Friday, April 27, 2018

Tax Avoidance and the Irish Balance of Payments

accountability transparency business politics corruption

At this point, profit shifting by multinational corporations doesn’t distort Ireland’s balance of payments; it constitutes Ireland’s balance of payments.

Multinational corporations' efforts to avoid U.S. taxes by shifting profits abroad significantly distort the U.S. balance of payments (BoP). The clearest distortion is an understatement of U.S. services exports and an associated overstatement of income receipts on foreign direct investment (FDI), as U.S. multinationals transfer price their profits away to subsidiaries in low-tax jurisdictions.

The effect is big. In 2016, U.S. multinationals reported some $200 billion—roughly one percentage point of GDP—of reinvested earnings in the seven largest tax havens.

With such a noticeable impact on the U.S. balance of payments, what effect does profit shifting have on the balance of payments of tax havens?

Ireland for example.

The distortion of Ireland’s national accounts data by multinational activity is a prime example of what the Bank for International Settlements (BIS) has called “a growing tension between the nature of economic activity and the measurement system that attempts to keep up with it.” The 2015 economic data that Ireland’s Central Statistics Office (CSO) released in July of 2016 showed that in just one year real GDP had grown 26 percent; real GNP (generally thought of as less susceptible to profit-shifting distortions) by 18.7 percent; exports by 34 percent; and the country’s capital stock of fixed assets by some €300 billion. Paul Krugman called it leprechaun economics. Former governor of the Central Bank of Ireland, Patrick Honohan, wrote that the statistical distortions made “a mockery of conventional uses of Irish GDP.”  (more...)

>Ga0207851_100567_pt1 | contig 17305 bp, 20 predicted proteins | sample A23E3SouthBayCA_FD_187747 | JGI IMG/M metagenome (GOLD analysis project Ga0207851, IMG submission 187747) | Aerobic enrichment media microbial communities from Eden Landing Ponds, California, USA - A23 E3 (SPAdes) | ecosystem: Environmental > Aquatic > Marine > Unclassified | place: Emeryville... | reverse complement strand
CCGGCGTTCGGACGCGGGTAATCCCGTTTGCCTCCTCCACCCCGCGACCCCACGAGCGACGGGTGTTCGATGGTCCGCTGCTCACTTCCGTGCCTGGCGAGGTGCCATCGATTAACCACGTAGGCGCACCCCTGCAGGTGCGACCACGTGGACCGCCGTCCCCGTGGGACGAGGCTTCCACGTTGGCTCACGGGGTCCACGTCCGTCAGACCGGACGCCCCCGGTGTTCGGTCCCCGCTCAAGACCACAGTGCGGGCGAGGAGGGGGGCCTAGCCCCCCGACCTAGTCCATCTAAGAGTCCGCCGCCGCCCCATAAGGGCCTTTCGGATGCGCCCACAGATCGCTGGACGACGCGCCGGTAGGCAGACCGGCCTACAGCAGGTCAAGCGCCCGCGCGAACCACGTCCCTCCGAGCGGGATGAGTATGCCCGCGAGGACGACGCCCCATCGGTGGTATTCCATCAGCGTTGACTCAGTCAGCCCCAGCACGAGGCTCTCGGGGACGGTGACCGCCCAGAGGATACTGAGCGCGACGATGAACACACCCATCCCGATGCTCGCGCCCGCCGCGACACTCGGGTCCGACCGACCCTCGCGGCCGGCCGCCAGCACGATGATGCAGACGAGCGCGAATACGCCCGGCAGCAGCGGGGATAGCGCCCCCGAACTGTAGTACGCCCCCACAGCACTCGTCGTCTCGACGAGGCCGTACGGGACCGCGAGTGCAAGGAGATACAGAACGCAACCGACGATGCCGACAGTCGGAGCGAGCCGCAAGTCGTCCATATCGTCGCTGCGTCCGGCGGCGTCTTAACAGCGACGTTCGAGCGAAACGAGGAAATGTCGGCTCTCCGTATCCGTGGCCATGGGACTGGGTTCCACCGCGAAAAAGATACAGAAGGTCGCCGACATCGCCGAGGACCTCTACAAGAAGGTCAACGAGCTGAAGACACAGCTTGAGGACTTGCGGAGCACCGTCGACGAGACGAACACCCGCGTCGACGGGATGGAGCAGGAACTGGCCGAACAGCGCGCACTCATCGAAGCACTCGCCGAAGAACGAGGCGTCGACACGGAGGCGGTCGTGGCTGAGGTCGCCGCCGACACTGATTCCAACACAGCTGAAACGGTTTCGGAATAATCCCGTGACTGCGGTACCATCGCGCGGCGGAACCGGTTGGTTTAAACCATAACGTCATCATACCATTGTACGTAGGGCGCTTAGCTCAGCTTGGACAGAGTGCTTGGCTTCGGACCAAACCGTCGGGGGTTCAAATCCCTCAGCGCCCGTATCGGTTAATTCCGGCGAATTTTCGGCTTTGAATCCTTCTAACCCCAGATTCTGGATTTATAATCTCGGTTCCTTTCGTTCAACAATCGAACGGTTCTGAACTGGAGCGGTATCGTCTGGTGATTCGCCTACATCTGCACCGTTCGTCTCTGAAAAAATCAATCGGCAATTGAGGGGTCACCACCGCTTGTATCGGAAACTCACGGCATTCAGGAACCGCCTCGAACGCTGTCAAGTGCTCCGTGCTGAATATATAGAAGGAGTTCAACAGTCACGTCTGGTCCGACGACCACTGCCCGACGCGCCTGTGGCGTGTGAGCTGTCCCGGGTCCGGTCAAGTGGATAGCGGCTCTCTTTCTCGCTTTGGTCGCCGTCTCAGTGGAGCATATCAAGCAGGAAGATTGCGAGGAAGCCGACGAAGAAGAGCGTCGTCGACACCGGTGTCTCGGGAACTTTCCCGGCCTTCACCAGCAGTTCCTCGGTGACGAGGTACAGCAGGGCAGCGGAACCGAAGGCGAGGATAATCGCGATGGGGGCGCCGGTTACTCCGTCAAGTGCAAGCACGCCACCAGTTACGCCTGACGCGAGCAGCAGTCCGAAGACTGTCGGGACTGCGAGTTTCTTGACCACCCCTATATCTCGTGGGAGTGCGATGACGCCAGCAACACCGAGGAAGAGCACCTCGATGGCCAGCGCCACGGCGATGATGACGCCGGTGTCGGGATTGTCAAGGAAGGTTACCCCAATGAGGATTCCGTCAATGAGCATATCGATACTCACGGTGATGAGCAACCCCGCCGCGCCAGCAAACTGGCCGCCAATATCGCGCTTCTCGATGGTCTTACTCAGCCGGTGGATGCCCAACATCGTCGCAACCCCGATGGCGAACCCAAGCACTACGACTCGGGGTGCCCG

accountability transparency business politics corruption

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